Skip to main content

Delilah Dirk and the King's Shilling by Tony Cliff, 272 pp, RL: Middle Grade

When I reviewed Delilah Dirk and the Turkish Lieutenant by Tony Cliff in 2013, I began by apologizing for the reductionist comparison between his insanely awesome character, Delilah Dirk, and Indiana Jones. But the thing is, Delilah Dirk is the closest I have found in all my reading to a girl character that I have no doubt could overcome the supposed reluctance boys have to reading books with main characters who are girls. But, this is all beside the point. The bottom line is that Tony Cliff has created a character and a world that is completely immersive and absorbing. Upon finishing Delilah Dirk and the King's Shilling, I felt as though I had read a 300 page novel and watched a fantastic movie. Seriously, these books are so beyond superlatives. I hope I can write about it coherently enough to convince you to give them a try! Enjoy several pages of Cliff's superb illustrations to find a short summary of book two in what I hope is a long series...

Of course I don't want to give away too much of the plot of Delilah Dirk and the King's Shilling, but rather tempt you with some key details. Delilah Dirk, daughter of a Greek mother and English father who was a foreign ambassador, allowing him to provide a well traveled and uncommon childhood for his only child, and Erdemoglu Selim, former Turkish janissary and killer tea maker, have been traveling companions for two years. While not avoiding conflict, sword fights and occasional gun battle, the two have been mostly staying out of trouble - until they cross paths with Major Jason Merrick in Portugal where the British are preparing to battle the French in the Peninsular War. Merrick decides to frame Delilah for his treasonous activities and she does not go lightly, taking a bullet to the arm in the process. Of course Delilah and Selim escape and she insists on returning to England to confront Maj. Merrick and restore her reputation. Selim is a loss to understand Delilah's insistence, but he follows her to a country and class of people who assume he is her servant. 

Cliff brings great character development to Delilah Dirk and the King's Shilling, both for Delilah and Selim. While there is plenty of action and fight after fight, the personalities, motivations and struggles both face are so compelling - as compelling as Delilah's strong jawline and voluminous hair. And, happily, with her return to England and her familial estate, we get to see where Delilah inherited these physical - and personality traits from!

Delilah Dirk and the Turkish Lieutenant

Source: Review Copy


Popular posts from this blog

Made by Dad: 67 Blueprints for Making Cool Stuff - Projects You Can Build For (and With) Kids! by Scott Bedford

On his personal website, Scott Bedforddescribes himself as an "Award Winning Online Creative Professional" working within the advertising and design industry. What is more interesting (and applicable here) is how hisWhat I Made website came to be. While sitting in a Starbucks with his restless young sons, trying to enjoy his latte, Bedford created something out of coffee stir sticks that ended up keeping his boys entertained, finishing his coffee in peace and sparking (re-sparking, really) his creative drive and reminding him of the "enormous joy gained from making things, even simple things, and that this joy is not the complexity or quality of the finished project but in the process of making itself. On Bedford'sWhat I Made website, he even shares Six Cool Coffee Shop Crafts for Kidsthat you can try out next time you want to enjoy your coffee and your kids are making that difficult. I've shared two below - be sure to check out the website and see the rest!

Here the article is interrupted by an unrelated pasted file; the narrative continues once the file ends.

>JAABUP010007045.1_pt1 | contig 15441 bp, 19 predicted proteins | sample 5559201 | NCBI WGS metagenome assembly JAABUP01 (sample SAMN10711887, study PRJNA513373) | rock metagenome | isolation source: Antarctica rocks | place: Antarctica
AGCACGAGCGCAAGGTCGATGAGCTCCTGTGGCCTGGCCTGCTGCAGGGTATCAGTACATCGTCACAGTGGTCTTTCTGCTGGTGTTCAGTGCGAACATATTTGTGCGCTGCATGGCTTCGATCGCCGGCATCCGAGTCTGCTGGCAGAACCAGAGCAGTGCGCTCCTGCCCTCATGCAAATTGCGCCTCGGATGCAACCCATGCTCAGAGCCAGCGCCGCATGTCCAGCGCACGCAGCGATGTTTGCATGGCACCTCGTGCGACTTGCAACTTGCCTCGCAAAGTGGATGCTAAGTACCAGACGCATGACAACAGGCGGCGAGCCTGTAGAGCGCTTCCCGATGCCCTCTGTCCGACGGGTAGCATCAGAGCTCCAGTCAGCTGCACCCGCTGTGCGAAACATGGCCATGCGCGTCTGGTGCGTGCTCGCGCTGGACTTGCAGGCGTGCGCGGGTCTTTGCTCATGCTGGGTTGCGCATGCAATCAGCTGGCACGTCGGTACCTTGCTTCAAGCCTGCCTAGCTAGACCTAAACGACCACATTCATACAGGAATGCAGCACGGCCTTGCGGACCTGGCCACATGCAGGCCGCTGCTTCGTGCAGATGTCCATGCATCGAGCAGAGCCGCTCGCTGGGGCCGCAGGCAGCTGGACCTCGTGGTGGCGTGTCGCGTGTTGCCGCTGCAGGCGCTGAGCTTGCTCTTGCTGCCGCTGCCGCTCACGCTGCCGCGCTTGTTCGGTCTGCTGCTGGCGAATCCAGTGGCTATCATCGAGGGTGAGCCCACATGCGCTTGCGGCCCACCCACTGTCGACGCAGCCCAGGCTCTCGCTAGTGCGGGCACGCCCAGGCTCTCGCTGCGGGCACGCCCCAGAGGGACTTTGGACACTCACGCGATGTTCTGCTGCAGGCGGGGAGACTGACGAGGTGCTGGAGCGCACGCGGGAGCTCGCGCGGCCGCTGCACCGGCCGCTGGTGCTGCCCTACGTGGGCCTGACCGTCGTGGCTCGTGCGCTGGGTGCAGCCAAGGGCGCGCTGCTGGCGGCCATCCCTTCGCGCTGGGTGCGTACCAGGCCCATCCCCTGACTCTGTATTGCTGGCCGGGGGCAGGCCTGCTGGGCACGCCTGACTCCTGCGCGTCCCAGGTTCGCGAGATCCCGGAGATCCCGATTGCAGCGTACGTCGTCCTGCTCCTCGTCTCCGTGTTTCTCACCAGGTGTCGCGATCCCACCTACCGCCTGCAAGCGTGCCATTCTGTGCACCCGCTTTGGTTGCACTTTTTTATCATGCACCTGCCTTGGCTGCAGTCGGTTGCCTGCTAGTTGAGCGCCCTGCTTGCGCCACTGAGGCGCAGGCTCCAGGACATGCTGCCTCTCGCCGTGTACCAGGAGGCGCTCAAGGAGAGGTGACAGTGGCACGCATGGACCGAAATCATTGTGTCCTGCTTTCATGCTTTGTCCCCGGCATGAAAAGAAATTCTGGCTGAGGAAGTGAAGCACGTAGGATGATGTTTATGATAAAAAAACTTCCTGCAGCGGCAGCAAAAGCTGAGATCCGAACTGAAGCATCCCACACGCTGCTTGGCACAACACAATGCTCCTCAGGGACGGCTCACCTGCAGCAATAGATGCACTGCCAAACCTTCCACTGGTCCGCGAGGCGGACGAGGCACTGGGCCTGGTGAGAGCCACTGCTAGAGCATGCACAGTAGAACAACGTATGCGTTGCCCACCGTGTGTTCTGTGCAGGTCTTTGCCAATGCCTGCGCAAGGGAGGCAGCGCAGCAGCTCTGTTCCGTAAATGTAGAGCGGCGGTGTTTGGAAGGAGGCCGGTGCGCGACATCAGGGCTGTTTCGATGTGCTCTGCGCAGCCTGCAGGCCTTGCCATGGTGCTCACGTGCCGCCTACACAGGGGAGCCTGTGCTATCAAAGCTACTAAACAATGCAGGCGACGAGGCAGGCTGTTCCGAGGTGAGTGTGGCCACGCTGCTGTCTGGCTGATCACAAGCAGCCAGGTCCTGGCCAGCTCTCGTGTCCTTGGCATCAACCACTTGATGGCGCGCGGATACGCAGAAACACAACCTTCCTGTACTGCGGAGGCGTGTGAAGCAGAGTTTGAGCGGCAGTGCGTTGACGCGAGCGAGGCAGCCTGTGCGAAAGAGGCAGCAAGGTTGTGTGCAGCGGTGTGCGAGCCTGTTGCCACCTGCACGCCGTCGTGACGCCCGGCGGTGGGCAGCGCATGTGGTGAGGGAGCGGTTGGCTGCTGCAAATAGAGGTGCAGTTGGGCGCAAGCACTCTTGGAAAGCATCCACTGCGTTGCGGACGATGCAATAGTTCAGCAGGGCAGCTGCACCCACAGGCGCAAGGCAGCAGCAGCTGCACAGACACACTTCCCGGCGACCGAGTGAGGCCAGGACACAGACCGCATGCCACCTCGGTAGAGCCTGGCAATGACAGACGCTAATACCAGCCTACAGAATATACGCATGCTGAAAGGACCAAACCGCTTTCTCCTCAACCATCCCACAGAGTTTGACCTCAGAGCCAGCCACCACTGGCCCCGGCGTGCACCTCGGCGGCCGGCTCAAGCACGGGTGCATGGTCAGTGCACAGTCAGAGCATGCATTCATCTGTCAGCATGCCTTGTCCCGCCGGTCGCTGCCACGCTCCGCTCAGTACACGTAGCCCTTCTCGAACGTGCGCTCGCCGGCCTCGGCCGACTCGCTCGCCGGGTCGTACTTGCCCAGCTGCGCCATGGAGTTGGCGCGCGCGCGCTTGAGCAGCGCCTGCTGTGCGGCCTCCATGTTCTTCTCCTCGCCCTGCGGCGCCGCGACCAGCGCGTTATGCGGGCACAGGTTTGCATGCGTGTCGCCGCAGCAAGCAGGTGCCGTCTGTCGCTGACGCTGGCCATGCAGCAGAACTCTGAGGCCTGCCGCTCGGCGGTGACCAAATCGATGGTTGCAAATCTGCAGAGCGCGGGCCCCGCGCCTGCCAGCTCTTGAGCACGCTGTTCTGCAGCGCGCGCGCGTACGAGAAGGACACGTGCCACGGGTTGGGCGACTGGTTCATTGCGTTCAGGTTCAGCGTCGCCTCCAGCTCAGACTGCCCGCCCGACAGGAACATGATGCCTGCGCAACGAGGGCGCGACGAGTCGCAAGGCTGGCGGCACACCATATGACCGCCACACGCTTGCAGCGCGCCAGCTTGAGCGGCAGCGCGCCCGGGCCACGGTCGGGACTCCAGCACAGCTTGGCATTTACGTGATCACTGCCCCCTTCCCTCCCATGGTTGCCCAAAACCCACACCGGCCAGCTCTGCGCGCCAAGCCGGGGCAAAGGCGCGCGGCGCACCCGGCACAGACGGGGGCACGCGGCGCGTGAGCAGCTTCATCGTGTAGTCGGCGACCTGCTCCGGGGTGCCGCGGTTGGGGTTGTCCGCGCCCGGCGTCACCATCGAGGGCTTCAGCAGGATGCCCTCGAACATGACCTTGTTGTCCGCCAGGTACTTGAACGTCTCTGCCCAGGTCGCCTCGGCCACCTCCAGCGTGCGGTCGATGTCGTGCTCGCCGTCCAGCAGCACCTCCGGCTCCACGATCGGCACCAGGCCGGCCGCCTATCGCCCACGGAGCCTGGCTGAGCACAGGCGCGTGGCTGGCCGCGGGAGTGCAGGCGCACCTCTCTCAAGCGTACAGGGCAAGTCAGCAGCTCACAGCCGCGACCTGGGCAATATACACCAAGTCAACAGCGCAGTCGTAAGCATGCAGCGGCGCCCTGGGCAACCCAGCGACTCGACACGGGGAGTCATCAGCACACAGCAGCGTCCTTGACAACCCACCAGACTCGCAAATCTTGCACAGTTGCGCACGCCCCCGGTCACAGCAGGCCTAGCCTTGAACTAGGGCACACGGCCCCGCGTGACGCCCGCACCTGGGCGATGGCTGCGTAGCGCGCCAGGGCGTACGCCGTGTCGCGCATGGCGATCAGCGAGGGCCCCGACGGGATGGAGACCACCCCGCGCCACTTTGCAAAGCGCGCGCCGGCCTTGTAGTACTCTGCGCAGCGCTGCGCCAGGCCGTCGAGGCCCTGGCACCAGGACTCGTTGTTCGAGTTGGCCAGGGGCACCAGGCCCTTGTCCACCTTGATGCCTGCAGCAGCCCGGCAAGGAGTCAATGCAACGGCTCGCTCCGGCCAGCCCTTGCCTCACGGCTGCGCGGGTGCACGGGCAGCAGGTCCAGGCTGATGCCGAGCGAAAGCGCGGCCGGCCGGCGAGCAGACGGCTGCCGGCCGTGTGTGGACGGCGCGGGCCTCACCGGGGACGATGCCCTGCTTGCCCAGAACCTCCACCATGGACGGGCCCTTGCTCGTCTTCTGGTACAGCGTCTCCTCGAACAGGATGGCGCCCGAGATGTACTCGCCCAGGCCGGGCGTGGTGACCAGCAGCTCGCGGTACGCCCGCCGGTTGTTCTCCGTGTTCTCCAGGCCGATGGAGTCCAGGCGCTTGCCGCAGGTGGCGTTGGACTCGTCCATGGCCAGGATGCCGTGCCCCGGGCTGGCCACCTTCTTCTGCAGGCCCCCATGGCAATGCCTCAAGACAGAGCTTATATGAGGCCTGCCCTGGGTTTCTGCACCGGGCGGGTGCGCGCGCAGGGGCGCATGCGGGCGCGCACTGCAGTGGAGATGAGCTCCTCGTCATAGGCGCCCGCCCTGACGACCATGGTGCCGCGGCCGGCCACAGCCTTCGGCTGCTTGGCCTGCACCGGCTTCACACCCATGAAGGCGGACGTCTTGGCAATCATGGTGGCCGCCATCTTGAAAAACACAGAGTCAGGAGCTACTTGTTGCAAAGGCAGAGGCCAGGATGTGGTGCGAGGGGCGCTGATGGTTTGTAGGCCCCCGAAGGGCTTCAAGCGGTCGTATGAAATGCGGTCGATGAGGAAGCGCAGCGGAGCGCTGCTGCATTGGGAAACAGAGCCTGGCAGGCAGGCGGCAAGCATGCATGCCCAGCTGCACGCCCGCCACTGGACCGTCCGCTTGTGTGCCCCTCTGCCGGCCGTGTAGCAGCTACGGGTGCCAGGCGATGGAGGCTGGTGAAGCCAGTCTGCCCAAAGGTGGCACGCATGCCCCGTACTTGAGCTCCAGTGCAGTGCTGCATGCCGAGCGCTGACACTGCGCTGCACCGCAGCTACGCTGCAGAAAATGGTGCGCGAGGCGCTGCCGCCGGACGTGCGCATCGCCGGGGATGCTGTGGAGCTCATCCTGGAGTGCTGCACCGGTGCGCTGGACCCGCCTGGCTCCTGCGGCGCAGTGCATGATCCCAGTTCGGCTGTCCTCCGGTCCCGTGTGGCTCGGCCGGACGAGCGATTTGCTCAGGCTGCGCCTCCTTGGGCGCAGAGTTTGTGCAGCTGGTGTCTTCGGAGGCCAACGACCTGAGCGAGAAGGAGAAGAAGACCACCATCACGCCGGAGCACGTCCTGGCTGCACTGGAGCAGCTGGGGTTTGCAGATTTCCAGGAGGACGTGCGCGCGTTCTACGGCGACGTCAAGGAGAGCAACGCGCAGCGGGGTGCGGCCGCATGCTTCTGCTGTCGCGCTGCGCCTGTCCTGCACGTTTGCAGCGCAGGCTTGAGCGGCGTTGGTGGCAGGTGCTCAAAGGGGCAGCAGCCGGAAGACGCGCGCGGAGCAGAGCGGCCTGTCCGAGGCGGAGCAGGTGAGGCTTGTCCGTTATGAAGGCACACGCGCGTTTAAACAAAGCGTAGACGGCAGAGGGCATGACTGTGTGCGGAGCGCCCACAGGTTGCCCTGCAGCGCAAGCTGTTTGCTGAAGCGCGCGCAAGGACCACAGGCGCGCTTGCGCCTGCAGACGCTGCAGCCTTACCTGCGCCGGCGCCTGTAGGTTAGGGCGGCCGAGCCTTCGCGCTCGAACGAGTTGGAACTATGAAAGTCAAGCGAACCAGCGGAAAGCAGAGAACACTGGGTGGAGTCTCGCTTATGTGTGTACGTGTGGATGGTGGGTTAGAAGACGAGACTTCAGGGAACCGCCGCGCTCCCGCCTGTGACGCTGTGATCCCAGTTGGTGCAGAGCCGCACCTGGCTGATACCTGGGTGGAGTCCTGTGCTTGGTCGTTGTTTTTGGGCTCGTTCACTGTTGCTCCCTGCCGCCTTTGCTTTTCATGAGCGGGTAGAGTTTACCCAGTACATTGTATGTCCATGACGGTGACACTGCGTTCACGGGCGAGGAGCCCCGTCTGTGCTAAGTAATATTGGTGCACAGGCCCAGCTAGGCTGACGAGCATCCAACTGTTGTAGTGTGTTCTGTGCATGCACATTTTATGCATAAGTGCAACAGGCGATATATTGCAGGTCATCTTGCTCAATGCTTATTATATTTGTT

How to Choose Age Appropriate Books for Advanced Readers

How to Choose Age Appropriate Books for Advanced Readers remains the most read post on my blog since I wrote it in 2012. Because of this, I have cleaned up this post, tightened the writing and added in any pertinent information that has come about since it originally ran. When I first started in August of 2008, I was scrambling for content, finding my purpose and my voice and not always doing my best writing. How to Choose Age Appropriate Books for Advanced Readers was one of the first articles I wrote and, as a bookseller and a book reviewer, and now as an elementary school librarian where I have gone from working with kids reading well beyond their grade level to kids reading well below, this philosophy remains my organizing principle and central focus when reading and recommending books to parents and children. 

In the interest of my mission and the attention this article continues to receive, I have updated and expanded this article and included a guide to using …

POP-UP: Everything You Need to Know to Create Your Own Pop-Up Book, paper engineering by Ruth Wickings, illustrations by Frances Castle RL: All ages

POP-UP:  Everything You Need to Know to Create Your Own Pop-Up Book with paper engineering by Ruth Wickings and illustrations by Frances Castle is THE COOLEST BOOK EVER!!!  I know that I haven't dedicated much time to pop-up books here, but they have always held a special place in my heart, and the phrase "paper engineering" is a favorite of mine. Although I didn't know what it was at the time, I did go through a paper engineering phase when I was ten or so. I would sneak off to the back of the classroom during independent work periods and go to town on the construction paper and glue and make these little free-standing dioramas. A huge fan of The Muppet Show (the original), I reconstructed the all-baby orchestra from an episode, drawing and coloring each baby and his/her instrument then gluing them onto a 3D orchestra section I had crafted out of brown construction paper.  I also made a 3D version of Snidely Whiplash throwing Nell off a cliff with Dudley Do-Right wa…